Another trend we’ve seen, especially in the last seven or eight years, has been a large number of novels that are often called ‘domestic noir.’ In those novels, the focus is on families, intimate relationships, and the things that can go on underneath a seemingly peaceful surface.

Of course, that sort of story is not new. Work such as Margaret Yorke’s (and even work before hers) has featured this kind of plot line for some time. But since the popularity of work such as Gillian Flynn’s, publishers are seeing that domestic noir can be lucrative. That’s arguably part of why we’ve seen several such novels published in the last five years. I’m thinking, for instance, of Helen Fitzgerald’s The Cry, A.S.A. Harrison’s The Silent Wife, and Paula Hawkins’ The Girl on the Train, among many others. Publishers are seeing that there’s a market for such work, and they’re happy to meet that demand.

Will the trend continue? Will interest in it fade? I’m less certain here. In one sense, it’s a well-established sub-genre if you include books such as Yorke’s and some of Margaret Millar’s. On the other hand, it’s not as broad a sub-genre, and doesn’t have a very long history if you put it in context. I’m not sure if the current intense interest in domestic noir will continue.

Another interesting development I’ve seen (have you noticed this?) is an interest in children involved in crime and how that affects them. Some of these novels (such as Ruth Dugdall’s Humber Boy B, Simon Lelic’s The Child Who, Kanae Minato’s Confessions, and William Landay’s Defending Jacob) focus on young offenders. Others, such as Honey Brown’s Through the Cracks, feature young people who are impacted by crime among the adults in their lives. There are many other examples, too, of that sort of novel.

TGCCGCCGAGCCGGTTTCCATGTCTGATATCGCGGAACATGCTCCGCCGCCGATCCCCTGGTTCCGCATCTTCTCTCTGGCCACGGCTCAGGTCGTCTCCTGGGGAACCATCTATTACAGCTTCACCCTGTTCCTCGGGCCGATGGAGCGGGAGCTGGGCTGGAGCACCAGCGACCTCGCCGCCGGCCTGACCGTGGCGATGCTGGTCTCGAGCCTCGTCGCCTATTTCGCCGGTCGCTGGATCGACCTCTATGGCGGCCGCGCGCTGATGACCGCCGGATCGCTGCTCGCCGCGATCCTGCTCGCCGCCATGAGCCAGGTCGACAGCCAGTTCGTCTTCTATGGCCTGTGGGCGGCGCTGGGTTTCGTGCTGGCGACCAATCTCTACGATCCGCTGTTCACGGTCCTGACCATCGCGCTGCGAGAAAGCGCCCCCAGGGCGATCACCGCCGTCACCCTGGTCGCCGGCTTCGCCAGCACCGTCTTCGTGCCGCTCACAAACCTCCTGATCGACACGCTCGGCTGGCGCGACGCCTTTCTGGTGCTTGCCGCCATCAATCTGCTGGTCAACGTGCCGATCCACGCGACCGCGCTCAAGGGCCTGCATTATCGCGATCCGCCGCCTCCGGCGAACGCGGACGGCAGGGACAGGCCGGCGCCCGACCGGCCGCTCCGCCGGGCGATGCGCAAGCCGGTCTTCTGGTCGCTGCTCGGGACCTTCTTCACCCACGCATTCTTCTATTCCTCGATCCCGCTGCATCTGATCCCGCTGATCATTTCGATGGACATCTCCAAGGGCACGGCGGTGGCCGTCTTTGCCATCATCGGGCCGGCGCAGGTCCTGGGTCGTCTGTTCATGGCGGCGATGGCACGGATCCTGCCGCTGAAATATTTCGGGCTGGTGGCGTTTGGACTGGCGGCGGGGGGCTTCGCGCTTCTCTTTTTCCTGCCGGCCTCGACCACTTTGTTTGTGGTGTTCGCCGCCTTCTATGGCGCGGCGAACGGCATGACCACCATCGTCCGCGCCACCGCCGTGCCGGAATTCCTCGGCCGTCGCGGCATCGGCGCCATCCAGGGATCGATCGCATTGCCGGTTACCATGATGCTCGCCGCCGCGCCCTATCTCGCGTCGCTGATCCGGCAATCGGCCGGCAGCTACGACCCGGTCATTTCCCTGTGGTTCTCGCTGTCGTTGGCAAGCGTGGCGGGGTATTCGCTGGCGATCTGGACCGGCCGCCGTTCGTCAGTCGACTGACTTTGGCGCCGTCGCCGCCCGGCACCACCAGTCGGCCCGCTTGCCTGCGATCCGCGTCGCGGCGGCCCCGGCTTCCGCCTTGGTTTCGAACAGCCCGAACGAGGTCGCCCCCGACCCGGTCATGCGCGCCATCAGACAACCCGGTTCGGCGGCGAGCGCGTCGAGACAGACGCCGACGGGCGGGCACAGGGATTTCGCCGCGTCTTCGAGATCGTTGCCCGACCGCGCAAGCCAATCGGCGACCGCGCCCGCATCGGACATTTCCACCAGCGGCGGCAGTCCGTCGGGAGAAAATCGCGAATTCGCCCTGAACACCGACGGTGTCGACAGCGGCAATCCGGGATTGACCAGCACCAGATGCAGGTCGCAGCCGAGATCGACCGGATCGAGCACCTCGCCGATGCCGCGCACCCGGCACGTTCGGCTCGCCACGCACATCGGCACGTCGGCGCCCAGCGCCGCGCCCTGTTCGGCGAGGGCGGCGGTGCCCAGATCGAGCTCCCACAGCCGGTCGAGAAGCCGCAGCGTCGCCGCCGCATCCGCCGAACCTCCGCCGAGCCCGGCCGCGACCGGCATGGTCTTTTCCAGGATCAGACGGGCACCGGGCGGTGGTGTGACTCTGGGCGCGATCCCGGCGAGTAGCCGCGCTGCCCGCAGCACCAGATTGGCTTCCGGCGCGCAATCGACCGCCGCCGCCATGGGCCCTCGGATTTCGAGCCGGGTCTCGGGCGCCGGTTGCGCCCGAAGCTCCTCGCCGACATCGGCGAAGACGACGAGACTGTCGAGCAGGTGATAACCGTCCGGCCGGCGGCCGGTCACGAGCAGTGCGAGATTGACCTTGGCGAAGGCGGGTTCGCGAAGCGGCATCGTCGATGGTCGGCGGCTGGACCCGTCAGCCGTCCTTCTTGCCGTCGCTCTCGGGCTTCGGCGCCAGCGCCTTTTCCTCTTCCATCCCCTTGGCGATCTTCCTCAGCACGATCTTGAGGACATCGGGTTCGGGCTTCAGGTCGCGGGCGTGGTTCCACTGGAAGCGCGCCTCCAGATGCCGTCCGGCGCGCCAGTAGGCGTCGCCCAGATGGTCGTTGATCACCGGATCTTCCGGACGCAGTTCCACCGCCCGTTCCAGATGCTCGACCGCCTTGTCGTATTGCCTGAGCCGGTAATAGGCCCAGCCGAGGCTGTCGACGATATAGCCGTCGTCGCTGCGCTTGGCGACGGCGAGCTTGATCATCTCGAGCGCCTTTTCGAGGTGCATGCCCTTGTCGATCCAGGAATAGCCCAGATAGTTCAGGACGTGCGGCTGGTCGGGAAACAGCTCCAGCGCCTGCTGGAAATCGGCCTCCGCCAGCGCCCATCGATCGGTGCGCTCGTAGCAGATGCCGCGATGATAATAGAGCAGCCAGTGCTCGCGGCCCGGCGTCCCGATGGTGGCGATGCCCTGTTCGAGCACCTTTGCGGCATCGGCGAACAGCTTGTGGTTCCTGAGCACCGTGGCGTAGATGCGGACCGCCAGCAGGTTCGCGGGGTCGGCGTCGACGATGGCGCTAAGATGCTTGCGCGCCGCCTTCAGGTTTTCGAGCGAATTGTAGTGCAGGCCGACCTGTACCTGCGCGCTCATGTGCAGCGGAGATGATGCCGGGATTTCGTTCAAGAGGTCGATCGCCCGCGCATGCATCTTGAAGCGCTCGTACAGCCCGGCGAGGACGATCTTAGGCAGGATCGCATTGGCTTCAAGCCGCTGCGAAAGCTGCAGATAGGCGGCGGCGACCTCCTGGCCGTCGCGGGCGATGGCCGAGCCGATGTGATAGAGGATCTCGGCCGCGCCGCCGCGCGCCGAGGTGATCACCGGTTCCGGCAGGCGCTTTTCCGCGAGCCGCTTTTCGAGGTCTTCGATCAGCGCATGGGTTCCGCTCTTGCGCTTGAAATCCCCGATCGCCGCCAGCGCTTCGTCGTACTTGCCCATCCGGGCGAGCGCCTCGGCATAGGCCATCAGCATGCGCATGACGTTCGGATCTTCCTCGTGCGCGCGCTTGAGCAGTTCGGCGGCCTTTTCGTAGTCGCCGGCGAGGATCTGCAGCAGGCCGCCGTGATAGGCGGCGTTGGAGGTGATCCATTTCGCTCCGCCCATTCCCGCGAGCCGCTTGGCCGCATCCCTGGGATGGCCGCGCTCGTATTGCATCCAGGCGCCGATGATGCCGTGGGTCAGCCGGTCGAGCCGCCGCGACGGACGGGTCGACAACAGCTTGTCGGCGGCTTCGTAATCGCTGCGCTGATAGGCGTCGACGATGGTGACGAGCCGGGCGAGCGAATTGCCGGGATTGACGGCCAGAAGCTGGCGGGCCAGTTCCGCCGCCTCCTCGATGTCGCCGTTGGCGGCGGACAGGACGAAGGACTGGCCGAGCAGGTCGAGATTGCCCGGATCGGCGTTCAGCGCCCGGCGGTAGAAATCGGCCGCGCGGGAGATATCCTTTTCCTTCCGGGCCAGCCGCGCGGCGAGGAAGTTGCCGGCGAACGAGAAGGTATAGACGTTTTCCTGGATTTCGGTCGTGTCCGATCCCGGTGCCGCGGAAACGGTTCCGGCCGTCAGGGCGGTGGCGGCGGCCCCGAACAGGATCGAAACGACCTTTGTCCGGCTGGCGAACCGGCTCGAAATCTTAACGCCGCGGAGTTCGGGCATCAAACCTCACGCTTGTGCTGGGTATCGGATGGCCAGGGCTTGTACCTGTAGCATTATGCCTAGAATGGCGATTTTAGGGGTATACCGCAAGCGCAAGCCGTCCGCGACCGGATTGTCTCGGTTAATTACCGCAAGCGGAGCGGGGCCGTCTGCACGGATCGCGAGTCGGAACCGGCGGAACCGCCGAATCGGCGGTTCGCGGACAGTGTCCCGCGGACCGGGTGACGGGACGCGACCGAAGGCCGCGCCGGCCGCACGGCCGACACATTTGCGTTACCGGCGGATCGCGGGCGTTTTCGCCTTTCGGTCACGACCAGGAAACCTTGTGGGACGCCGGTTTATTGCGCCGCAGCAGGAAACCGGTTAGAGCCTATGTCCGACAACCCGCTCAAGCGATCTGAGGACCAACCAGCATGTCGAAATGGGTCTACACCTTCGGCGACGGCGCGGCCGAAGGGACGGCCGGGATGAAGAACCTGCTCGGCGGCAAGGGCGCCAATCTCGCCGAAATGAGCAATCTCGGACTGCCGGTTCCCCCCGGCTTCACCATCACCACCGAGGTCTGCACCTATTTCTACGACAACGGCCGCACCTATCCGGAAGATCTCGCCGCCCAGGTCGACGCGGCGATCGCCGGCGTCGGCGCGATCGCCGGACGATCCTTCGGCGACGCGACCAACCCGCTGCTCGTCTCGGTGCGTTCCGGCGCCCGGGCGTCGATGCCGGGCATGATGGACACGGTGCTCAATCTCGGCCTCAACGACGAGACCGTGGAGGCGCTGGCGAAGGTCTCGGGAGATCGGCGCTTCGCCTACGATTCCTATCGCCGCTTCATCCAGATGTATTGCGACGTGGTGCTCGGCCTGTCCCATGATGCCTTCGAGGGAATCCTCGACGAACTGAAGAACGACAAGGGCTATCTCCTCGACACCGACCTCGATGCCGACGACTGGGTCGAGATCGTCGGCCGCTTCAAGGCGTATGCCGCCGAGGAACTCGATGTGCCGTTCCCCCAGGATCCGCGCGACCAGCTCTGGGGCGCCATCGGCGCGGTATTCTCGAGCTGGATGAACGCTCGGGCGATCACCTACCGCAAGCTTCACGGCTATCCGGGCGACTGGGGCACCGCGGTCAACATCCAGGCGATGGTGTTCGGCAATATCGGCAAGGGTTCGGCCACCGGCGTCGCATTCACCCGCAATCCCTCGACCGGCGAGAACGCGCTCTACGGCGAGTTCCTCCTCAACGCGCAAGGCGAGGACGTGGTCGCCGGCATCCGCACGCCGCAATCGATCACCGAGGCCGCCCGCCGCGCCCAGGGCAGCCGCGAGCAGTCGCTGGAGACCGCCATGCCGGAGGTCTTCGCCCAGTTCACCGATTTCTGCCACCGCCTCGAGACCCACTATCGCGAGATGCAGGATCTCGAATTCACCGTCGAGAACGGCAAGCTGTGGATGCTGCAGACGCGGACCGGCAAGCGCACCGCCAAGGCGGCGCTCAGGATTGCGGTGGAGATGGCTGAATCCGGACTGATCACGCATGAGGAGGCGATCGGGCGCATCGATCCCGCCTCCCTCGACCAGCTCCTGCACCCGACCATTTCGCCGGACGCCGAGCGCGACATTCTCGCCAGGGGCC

Of course, novels about children who are mixed up in, or the perpetrators of, crime are not new. There’s even an Agatha Christie novel that features a young person as the killer (No, I’m not saying which one. No spoilers here.).  And that’s not the only Christie in which a young person is one of the suspects. But there is a lot of interest in the last few years in how we treat young offenders, how responsible they are for what they do, and whether they can be reintegrated into society.

These aren’t easy questions, of course, and perhaps that’s part of why this sort of novel has gotten a lot of attention recently. Perhaps authors and publishers are seeing that readers are open to exploring some of these difficult issues. Or it could be that as we learn more about young people’s development, we’re learning more ways in which to work with them (and ways that don’t work!).

What do you think about all this? What trends have you been noticing in the crime fiction you read? Do you think they’ll continue? If you’re a writer, do you pay attention to those trends when you choose your themes, characters and plots? And just as importantly, what do you think may be coming next?

 
 
 

*NOTE: The title of this post is a line from Billy Joel’s It’s Still Rock and Roll to Me.

32 Comments

Filed under A.S.A. Harrison, Agatha Christie, Gillian Flynn, Helen Fitzgerald, Honey Brown, Kanae Minato, Karin Fossum, Liza Marklund, Maj Sjöwall, Margaret Millar, Margaret Yorke, Paula Hawkins, Per Wahlöö, Peter Høeg, Ruth Dugdall, Simon Lelic, Steen Seensen Blicher, William Landay